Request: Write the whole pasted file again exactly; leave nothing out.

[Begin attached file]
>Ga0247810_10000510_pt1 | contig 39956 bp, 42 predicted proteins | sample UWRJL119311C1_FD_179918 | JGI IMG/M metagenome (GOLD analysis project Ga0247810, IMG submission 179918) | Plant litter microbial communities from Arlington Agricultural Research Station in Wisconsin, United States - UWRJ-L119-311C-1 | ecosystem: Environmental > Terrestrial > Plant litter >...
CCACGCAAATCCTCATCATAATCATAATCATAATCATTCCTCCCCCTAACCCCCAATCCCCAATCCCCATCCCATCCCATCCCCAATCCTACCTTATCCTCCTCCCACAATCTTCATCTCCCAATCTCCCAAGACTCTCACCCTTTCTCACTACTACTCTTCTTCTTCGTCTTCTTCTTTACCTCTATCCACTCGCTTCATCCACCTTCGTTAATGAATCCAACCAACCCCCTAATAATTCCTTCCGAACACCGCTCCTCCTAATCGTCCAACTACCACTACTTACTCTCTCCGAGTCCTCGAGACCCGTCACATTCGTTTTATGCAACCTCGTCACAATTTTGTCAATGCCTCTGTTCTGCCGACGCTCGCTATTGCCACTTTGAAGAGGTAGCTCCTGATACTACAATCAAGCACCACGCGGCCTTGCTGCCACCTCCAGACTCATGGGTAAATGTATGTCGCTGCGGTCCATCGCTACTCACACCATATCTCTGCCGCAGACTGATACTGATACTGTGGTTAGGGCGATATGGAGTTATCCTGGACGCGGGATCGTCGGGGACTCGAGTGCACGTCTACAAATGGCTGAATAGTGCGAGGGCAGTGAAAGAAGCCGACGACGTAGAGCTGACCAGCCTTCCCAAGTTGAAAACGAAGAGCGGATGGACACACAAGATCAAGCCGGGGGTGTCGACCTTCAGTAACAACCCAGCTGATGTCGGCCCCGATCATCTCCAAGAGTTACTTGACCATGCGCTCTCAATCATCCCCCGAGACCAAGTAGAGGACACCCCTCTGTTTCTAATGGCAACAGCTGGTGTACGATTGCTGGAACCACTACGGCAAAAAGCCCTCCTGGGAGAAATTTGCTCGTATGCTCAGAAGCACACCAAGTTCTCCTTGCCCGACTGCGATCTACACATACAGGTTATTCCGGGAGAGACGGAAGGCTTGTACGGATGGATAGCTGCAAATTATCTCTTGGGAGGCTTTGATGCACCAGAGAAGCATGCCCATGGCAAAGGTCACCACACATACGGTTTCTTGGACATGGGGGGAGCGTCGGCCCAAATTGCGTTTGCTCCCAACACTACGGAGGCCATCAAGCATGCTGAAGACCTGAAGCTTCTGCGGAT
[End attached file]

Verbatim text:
>Ga0247810_10000510_pt1 | contig 39956 bp, 42 predicted proteins | sample UWRJL119311C1_FD_179918 | JGI IMG/M metagenome (GOLD analysis project Ga0247810, IMG submission 179918) | Plant litter microbial communities from Arlington Agricultural Research Station in Wisconsin, United States - UWRJ-L119-311C-1 | ecosystem: Environmental > Terrestrial > Plant litter >...
CCACGCAAATCCTCATCATAATCATAATCATAATCATTCCTCCCCCTAACCCCCAATCCCCAATCCCCATCCCATCCCATCCCCAATCCTACCTTATCCTCCTCCCACAATCTTCATCTCCCAATCTCCCAAGACTCTCACCCTTTCTCACTACTACTCTTCTTCTTCGTCTTCTTCTTTACCTCTATCCACTCGCTTCATCCACCTTCGTTAATGAATCCAACCAACCCCCTAATAATTCCTTCCGAACACCGCTCCTCCTAATCGTCCAACTACCACTACTTACTCTCTCCGAGTCCTCGAGACCCGTCACATTCGTTTTATGCAACCTCGTCACAATTTTGTCAATGCCTCTGTTCTGCCGACGCTCGCTATTGCCACTTTGAAGAGGTAGCTCCTGATACTACAATCAAGCACCACGCGGCCTTGCTGCCACCTCCAGACTCATGGGTAAATGTATGTCGCTGCGGTCCATCGCTACTCACACCATATCTCTGCCGCAGACTGATACTGATACTGTGGTTAGGGCGATATGGAGTTATCCTGGACGCGGGATCGTCGGGGACTCGAGTGCACGTCTACAAATGGCTGAATAGTGCGAGGGCAGTGAAAGAAGCCGACGACGTAGAGCTGACCAGCCTTCCCAAGTTGAAAACGAAGAGCGGATGGACACACAAGATCAAGCCGGGGGTGTCGACCTTCAGTAACAACCCAGCTGATGTCGGCCCCGATCATCTCCAAGAGTTACTTGACCATGCGCTCTCAATCATCCCCCGAGACCAAGTAGAGGACACCCCTCTGTTTCTAATGGCAACAGCTGGTGTACGATTGCTGGAACCACTACGGCAAAAAGCCCTCCTGGGAGAAATTTGCTCGTATGCTCAGAAGCACACCAAGTTCTCCTTGCCCGACTGCGATCTACACATACAGGTTATTCCGGGAGAGACGGAAGGCTTGTACGGATGGATAGCTGCAAATTATCTCTTGGGAGGCTTTGATGCACCAGAGAAGCATGCCCATGGCAAAGGTCACCACACATACGGTTTCTTGGACATGGGGGGAGCGTCGGCCCAAATTGCGTTTGCTCCCAACACTACGGAGGCCATCAAGCATGCTGAAGACCTGAAGCTTCTGCGGAT